olated from the output, the voltage it delivers is a fixed ratio of the output v
oltage. This ratio is chosen by the designer to deliver a operating voltage of 1
0-12 volts when the power supply is delivering it's nominal output voltage. Depe
nding upon the design, the supply will usually work properly even if this voltag
e varies by as much as +/- 30%. Unfortunately, there is no ratio that will deliv
er any operating voltage when the output is zero volts. We have used two possibl
e solutions to this problem. One is to have a linear post regulator to keep the
switcher output high enough to keep operating when the capacitor is zero. This l
inear regulator would be bypassed as soon as the capacitor voltage is high enoug
h for the switcher to continue directly. The second solution would be to have a
power source for the operating circuitry that is independent of the output volta
ge. There are trade-offs between these for efficiency and simplicity. Of course,
the trade-offs will vary with the actual power supply chosen, it's minimum oper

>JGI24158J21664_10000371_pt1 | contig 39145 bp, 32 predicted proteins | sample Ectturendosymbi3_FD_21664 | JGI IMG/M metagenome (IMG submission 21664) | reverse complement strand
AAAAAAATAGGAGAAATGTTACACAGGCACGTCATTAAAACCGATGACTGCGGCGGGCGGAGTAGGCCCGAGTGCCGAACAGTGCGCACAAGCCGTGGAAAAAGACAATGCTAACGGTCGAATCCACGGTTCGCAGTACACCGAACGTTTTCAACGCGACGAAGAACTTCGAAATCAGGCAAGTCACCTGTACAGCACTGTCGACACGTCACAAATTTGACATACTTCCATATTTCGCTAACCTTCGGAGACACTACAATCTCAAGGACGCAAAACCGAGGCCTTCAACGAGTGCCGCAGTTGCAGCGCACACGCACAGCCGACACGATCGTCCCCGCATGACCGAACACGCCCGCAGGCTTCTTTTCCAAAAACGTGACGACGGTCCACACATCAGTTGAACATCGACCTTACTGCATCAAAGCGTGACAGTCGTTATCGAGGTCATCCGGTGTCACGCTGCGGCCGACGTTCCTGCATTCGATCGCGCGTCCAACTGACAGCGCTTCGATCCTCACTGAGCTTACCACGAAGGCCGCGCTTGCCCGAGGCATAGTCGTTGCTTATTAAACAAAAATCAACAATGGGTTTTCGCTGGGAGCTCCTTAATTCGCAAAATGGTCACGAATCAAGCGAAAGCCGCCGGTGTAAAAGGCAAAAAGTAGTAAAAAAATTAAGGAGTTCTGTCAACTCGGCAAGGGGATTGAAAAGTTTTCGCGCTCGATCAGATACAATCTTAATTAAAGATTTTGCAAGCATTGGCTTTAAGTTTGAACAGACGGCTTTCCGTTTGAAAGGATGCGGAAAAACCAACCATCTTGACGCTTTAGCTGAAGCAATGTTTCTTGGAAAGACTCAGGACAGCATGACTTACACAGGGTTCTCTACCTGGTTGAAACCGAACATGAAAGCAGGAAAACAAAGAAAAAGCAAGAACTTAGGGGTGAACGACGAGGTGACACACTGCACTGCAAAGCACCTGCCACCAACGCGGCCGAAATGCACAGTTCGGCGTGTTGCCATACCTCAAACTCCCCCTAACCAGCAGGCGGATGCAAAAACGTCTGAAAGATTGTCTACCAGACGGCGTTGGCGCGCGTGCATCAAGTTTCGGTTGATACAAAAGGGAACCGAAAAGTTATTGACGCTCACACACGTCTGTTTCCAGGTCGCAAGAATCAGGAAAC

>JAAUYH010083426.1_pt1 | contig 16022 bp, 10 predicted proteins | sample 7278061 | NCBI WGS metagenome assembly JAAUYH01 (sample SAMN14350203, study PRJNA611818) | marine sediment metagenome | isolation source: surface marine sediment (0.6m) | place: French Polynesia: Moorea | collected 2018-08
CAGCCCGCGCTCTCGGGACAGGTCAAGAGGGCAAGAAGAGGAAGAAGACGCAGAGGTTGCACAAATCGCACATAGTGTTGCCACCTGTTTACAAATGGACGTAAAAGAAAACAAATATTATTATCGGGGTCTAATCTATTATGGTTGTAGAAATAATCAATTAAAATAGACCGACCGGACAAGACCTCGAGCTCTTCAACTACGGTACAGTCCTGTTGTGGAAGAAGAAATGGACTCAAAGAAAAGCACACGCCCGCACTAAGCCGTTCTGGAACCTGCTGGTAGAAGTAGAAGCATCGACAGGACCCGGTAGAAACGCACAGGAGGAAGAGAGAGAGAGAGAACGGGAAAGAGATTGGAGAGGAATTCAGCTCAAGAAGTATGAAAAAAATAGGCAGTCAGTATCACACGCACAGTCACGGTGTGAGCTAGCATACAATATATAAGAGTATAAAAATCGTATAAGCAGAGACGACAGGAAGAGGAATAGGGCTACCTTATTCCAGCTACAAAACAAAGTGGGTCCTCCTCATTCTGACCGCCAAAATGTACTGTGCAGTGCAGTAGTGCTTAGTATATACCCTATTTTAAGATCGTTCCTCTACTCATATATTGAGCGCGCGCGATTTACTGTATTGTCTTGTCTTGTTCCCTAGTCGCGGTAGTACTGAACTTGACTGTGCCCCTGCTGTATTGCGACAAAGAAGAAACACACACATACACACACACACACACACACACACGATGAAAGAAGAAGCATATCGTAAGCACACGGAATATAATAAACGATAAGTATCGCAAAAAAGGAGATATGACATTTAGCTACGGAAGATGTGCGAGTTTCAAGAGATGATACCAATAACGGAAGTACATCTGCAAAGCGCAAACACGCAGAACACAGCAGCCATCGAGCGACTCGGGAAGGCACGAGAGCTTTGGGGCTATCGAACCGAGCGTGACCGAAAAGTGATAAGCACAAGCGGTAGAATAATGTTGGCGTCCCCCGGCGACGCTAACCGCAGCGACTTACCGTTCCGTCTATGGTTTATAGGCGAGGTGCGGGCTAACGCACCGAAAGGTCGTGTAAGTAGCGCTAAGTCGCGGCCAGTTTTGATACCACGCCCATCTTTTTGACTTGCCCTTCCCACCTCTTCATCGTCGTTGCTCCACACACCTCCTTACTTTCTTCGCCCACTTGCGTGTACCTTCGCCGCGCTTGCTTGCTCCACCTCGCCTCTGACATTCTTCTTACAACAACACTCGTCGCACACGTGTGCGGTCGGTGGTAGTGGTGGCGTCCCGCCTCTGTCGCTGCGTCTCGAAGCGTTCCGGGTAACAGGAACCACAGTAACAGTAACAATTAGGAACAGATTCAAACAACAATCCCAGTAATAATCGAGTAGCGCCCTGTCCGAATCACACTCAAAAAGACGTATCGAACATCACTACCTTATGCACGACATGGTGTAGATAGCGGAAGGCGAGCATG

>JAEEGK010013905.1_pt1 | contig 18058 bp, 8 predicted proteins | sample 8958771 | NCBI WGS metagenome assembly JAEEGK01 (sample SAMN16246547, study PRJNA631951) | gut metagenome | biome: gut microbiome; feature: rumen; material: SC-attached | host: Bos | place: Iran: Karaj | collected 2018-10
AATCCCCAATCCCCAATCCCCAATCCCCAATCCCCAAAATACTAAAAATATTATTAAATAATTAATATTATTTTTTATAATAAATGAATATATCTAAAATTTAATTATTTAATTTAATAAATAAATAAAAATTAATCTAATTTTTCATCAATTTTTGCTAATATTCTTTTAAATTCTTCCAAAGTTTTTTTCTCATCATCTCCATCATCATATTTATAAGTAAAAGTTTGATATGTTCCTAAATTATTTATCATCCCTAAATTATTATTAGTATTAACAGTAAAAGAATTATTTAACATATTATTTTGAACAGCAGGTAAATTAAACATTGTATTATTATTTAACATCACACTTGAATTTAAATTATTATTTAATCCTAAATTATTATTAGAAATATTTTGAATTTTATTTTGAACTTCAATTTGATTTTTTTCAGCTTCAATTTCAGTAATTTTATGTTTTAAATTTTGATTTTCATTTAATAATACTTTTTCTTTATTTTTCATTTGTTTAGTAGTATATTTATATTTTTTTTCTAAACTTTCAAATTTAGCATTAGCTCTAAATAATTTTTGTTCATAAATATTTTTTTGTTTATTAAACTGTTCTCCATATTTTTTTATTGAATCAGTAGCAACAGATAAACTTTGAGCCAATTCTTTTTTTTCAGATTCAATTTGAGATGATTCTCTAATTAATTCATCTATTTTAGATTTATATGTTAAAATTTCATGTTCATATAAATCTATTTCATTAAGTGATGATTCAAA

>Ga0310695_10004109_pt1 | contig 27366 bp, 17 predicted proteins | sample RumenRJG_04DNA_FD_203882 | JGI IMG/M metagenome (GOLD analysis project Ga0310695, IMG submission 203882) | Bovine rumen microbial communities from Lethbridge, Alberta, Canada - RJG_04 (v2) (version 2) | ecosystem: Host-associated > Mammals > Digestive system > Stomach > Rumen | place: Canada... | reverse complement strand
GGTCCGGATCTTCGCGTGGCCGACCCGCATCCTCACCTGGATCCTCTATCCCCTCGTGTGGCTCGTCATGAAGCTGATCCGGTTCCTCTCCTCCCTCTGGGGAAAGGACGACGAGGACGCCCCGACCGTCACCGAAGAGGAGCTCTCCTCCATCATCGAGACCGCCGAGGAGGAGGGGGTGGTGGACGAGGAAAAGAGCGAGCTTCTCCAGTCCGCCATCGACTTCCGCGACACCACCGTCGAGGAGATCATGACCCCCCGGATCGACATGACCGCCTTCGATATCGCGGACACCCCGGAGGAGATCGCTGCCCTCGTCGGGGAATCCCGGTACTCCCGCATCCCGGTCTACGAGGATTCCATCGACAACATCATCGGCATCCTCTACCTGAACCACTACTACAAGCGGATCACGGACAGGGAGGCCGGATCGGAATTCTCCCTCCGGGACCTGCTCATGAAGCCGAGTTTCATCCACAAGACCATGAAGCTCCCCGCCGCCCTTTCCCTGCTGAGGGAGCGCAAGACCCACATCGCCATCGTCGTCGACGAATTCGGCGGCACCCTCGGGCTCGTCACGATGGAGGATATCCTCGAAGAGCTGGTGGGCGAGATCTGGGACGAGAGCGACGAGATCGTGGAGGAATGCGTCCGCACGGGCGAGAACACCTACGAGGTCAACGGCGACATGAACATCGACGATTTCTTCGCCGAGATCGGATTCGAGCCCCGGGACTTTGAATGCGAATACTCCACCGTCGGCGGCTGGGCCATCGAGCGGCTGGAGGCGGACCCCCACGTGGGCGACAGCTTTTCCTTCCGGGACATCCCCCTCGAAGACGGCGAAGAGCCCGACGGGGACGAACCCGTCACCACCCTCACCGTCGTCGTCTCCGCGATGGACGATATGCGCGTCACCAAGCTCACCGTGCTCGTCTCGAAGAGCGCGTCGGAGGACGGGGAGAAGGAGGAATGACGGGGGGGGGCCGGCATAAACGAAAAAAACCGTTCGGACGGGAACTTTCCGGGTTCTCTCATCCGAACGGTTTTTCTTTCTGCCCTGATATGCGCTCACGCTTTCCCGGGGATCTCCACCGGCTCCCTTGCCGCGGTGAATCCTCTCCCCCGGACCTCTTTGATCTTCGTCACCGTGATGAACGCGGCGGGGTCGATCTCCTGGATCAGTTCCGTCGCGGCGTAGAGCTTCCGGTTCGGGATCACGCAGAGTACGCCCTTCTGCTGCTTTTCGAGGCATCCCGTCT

ating voltage, and complexity of modifications.
PowerStream has experience with chargers for large supercapacitor banks, includi
ng UPS systems using supercapacitors for wide temperature range applications and
intrinsically safe backups.
Capacitor 101
A basic capacitor consists of two metal plates, or conductors (typically aluminu
m), separated by an insulator, such as air or a film made of plastic, or ceramic
. During charging, electrons accumulate on one conductor, and depart from the ot
her. In effect, a negative charge builds on one side while a positive charge bui
lds on the other.
The negatively charged electrons want to join the depleted (positive) side, but
cant cross over that non-conductive insulator (for the most part, anywaythere is s
ome leakage). This separation of positive and negative charges, which want to ba